Maybe I'm just a cockeyed optimist but I think in the end lawmakers will avert sending the country over this fiscal cliff. I think it's most likely that in "the end" what they'll really agree to is just the beginning, a framework perhaps, of a deal with more work to be done next year.
But I do think they'll find a way to get past this fiscal cliff. I cannot believe we'd send people to Washington on either side who would allow the worst to actually happen - tax increases, draconian cuts, all of that.
We're right in the middle of a three-act play that we've seen before. In the first act, everyone says "Let's work together." Second act, both sides lay out their positions. We just saw that happen. Then act three is when they close the doors and both sides say to one another, "What do you need?" And then they make a deal.
Right now the only real one-on-one talks we know about are the President's phone call to Speaker Boehner. There will have to be a lot more of that, and that kind of one-on-one work amongst lots of different players.
Frankly I don't think anything that's being said right now is real. They're laying out their positions. But what they're offering are ideas they've gotten by only talking to the people on their side. They haven't begun to talk to one another. When they start doing that, we'll start seeing more and more of what a deal might look like.
Someone said to me this is a replay of what we had last year. Well it is. But then again, last year was a replay of what we had the year before. And going back - this is just the way these things work.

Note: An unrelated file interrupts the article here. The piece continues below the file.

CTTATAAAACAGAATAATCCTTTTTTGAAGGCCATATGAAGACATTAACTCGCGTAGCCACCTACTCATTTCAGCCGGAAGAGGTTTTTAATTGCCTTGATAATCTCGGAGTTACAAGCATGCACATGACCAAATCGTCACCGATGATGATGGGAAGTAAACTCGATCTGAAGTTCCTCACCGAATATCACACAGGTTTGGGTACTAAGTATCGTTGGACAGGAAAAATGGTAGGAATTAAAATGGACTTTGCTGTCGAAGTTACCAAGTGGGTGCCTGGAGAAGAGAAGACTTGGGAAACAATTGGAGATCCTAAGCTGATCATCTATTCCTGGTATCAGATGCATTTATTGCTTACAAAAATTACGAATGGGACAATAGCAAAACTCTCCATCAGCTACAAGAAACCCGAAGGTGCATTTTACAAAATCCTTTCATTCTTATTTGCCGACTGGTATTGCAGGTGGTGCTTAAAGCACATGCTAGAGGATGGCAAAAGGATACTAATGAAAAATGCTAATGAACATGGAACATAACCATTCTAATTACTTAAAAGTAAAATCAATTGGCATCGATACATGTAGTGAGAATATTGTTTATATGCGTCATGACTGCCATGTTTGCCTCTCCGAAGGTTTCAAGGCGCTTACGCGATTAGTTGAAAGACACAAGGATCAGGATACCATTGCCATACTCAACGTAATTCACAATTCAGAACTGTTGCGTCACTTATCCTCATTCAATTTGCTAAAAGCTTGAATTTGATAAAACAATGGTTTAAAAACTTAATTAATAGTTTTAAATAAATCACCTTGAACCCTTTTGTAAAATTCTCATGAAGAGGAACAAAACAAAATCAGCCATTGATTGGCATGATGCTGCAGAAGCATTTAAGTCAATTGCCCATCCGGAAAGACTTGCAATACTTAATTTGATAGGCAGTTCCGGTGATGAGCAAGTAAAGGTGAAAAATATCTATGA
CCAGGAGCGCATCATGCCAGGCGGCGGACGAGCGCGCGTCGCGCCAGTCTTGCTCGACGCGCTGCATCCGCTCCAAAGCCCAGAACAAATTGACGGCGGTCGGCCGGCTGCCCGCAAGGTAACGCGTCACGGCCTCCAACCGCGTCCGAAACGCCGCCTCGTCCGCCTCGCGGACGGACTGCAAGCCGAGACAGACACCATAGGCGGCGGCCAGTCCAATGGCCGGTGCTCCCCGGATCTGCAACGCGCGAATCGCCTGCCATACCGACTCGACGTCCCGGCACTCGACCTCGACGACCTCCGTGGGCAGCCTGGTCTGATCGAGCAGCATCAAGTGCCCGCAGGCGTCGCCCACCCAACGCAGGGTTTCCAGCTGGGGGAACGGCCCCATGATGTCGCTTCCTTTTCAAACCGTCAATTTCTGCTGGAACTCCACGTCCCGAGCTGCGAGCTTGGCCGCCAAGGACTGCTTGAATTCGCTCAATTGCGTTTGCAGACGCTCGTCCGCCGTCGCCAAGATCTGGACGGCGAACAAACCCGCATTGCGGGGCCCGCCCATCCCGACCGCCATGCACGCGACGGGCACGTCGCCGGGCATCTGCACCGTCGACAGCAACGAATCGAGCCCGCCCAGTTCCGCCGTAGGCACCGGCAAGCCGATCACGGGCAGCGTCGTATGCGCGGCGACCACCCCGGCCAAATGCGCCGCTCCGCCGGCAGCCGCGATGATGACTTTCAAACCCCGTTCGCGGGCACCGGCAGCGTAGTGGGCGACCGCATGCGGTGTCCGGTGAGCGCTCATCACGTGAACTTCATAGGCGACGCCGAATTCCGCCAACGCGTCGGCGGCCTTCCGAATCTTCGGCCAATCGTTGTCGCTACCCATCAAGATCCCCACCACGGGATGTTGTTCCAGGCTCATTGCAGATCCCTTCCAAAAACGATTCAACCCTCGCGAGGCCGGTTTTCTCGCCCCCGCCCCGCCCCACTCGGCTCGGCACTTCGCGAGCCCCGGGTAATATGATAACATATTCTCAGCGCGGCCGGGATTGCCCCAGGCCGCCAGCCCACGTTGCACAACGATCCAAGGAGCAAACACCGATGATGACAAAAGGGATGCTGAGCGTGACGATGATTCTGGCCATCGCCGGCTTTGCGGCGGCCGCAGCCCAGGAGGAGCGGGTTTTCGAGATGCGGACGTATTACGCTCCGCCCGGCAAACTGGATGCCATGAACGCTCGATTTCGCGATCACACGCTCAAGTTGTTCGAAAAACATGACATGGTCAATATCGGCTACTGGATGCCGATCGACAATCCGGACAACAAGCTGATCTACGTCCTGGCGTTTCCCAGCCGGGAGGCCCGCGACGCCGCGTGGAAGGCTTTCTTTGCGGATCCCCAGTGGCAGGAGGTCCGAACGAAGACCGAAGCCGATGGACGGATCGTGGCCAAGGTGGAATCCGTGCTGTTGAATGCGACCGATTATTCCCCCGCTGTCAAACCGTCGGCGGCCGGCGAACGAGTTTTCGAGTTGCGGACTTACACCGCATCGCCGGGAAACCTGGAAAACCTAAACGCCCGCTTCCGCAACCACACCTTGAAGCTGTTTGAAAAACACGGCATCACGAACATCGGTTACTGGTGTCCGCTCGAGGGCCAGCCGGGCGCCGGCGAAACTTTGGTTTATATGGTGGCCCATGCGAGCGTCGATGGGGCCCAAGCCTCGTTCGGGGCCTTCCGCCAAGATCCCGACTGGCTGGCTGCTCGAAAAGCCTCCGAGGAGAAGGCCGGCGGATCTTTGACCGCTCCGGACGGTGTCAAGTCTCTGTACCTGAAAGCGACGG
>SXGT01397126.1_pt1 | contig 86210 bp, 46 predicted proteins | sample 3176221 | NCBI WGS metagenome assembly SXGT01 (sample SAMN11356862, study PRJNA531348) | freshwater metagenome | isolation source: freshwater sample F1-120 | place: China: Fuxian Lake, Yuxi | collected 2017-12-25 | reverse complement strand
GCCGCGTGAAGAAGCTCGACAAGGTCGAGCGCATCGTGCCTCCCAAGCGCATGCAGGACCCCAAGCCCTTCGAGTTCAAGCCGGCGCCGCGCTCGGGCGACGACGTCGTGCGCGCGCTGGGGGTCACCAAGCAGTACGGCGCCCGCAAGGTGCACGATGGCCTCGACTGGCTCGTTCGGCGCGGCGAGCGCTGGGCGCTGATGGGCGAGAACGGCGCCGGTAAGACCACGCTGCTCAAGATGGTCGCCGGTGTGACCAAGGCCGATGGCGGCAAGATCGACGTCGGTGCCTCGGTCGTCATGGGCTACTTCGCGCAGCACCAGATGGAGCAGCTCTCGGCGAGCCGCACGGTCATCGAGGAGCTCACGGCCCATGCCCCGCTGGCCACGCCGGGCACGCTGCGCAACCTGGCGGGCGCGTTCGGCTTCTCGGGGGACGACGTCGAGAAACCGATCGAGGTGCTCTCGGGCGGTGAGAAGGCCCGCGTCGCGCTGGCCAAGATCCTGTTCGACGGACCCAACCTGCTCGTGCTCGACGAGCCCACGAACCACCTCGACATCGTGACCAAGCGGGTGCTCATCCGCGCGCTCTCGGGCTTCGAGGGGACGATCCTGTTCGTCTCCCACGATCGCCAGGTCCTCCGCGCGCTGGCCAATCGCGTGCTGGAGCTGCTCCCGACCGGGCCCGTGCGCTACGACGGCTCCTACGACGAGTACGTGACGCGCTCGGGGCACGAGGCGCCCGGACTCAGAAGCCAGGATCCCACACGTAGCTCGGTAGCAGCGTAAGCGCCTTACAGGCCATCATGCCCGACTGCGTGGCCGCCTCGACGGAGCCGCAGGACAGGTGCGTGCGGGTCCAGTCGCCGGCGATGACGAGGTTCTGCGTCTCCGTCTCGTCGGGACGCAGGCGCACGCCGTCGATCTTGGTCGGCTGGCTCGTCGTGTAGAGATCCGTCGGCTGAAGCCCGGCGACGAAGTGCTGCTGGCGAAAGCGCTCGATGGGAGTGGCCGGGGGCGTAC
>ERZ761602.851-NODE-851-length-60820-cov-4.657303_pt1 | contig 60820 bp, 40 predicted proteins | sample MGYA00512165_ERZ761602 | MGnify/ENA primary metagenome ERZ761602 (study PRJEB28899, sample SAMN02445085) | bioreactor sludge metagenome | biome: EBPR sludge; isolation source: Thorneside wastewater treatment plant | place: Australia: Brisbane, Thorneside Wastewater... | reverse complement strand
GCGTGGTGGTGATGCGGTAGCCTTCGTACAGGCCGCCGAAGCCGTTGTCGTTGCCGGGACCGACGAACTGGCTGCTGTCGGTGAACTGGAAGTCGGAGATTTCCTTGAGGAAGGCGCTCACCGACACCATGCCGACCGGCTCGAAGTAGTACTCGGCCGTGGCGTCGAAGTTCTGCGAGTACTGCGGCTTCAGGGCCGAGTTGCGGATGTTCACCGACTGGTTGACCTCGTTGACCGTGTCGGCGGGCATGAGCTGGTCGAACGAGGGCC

I think in the end they will find something to get us past this before the end of the year.
This is somewhat reflective of what our election showed: we are a deeply divided country. Neither side really got a mandate, and that makes things harder and messier.
I'll talk about this with one of the guys leading negotiations for the White House, Secretary of the Treasury Tim Geithner.
Then I'll talk to Sen. Lindsey Graham, R-S.C. about it some more. He suggested a willingness to perhaps accept tax increases as part of an eventual deal. What did he mean by that? We'll also talk to him about the Benghazi consulate attack and whether he'd consider approving Amb. Susan Rice as Secretary of State after her handling of the attack.
I'll also talk to Senate Intelligence Chair Dianne Feinstein, D-Calif., and House Intelligence Chair Mike Rogers, R-Mich., about the consulate attack, Amb. Rice, and the fiscal cliff negotiations.
We'll wrap it all up with an in-depth look at the fiscal cliff with some really smart people. Moody's Analytics Mark Zandi, Campaign to Fix the Debt's Maya MacGuineas, TIME Magazine's Rana Foroohar and CBS News Political Director John Dickerson join me for that panel.
It's a lot, but it's "Face the Nation." I hope you'll join me - check your local listings so you don't miss a minute.